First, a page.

'Hard evidence of climate changes' emerges in northeast US

The climate in the north-eastern parts of the USA has changed significantly, with those changes accelerating over the last 30 years, according to scientists.

Using long-term data on temperature, precipitation, frost dates, snowfall, bloom dates and other annually measured occurrences, experts from Clean Air: Cool Planet (CAAP) and the Climate Change Research Centre at the University of New Hampshire (UNH) pinpointed changes to the region's climate in their report, Indicators of Climate Change in the Northeast.

"This report is probably the first to present a picture of how dramatic changes are occurring across a region of the US using a broad range of key indicators," executive director of CAAP Adam Markham stated.

"When data from all of these natural sources are viewed together, they are remarkably consistent, showing that warming is occurring and that it has been changing the climate in our region for some time."

New evidence for climate change uncovered by the report includes:

  • A significant decrease in snowfall (up to 60 inches annually)
  • A decrease of 16 days with snow on the ground over 30 years
  • Lake ice-out dates earlier by nine days in northern and mountainous regions and 16 days in southern parts of the region
  • An average advance in spring bloom dates of between four and eight days

    Climate researcher from UNH Cameron Wake said that the data also clearly showed an accelerating pace of change over the last 30 years.

    "The consistency of change across the region in a number of these indicators is particularly important, because this is what has not been shown before," he explained. "This is clearly the canary in the coal mine in terms of climate change for the north-east."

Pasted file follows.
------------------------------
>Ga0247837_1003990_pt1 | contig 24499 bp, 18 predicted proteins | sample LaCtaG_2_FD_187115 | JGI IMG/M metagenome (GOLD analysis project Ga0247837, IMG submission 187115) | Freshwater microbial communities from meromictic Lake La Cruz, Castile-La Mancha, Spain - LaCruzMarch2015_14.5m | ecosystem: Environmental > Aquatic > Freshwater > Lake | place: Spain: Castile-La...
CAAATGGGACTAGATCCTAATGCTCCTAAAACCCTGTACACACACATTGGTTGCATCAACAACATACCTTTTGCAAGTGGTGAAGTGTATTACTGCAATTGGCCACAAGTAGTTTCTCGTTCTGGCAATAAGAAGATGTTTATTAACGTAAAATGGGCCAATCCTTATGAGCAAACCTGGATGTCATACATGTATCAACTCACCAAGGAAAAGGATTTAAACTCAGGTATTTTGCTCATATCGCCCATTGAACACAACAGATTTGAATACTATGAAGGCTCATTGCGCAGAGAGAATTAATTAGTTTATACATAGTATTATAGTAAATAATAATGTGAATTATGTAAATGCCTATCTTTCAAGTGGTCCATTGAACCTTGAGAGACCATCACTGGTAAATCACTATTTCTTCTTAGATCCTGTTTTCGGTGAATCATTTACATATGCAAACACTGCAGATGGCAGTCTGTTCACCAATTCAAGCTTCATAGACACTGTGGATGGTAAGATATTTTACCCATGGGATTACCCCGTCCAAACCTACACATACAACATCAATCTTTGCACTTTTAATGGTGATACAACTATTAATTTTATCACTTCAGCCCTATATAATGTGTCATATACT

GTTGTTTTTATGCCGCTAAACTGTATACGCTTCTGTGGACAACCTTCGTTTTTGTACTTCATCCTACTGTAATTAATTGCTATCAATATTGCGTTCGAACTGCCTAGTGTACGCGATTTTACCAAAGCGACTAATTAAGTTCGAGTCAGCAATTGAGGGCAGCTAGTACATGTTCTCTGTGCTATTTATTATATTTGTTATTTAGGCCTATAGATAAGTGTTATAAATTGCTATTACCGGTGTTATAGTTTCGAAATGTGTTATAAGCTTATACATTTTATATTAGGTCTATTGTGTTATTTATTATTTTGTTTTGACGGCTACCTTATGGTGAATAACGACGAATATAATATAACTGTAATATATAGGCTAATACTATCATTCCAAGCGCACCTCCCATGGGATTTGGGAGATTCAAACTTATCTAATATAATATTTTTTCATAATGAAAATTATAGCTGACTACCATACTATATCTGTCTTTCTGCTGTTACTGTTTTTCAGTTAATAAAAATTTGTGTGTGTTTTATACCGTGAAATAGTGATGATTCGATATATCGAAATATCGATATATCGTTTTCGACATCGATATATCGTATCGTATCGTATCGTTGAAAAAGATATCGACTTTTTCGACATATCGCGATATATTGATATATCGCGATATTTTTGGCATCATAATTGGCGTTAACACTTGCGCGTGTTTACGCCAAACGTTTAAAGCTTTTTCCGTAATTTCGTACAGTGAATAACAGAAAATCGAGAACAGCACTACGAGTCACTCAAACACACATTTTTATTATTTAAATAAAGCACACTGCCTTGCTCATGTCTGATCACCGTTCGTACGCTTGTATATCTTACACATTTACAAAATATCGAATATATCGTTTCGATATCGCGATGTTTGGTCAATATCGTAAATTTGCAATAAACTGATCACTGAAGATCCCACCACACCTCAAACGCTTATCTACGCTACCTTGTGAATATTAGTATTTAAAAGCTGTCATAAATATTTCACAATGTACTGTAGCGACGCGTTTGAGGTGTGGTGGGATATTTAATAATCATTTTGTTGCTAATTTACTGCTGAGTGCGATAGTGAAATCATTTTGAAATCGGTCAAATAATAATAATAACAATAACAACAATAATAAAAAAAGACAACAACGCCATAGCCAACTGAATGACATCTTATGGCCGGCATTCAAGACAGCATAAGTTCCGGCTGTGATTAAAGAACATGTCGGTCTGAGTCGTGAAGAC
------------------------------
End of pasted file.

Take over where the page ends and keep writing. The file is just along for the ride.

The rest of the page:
He added that most of the data had been collected by various government agencies for decades but that some had never before been analysed for trends and there had not been a previous effort to publish the trends together.

    The first hard evidence of climate change occurring in the oceans was unveiled in a report by scientists in California last month (see related story), but this is the first time that proof has been shown on land in the US.

    Dr Markham said that the straightforward presentation of the science in the report was important to its relevance.

    "There is no speculation here," he stated. "This is hard evidence of real climate changes. The negative consequences of these changes will eventually be seen I impacts on air quality and the health of our region's people as well as on our agriculture, winter sports economy and our most precious ecosystems."

    "Taken together, these indicators provide a clear case for action to cap and control the emissions of greenhouse gases."

    By Jane Kettle

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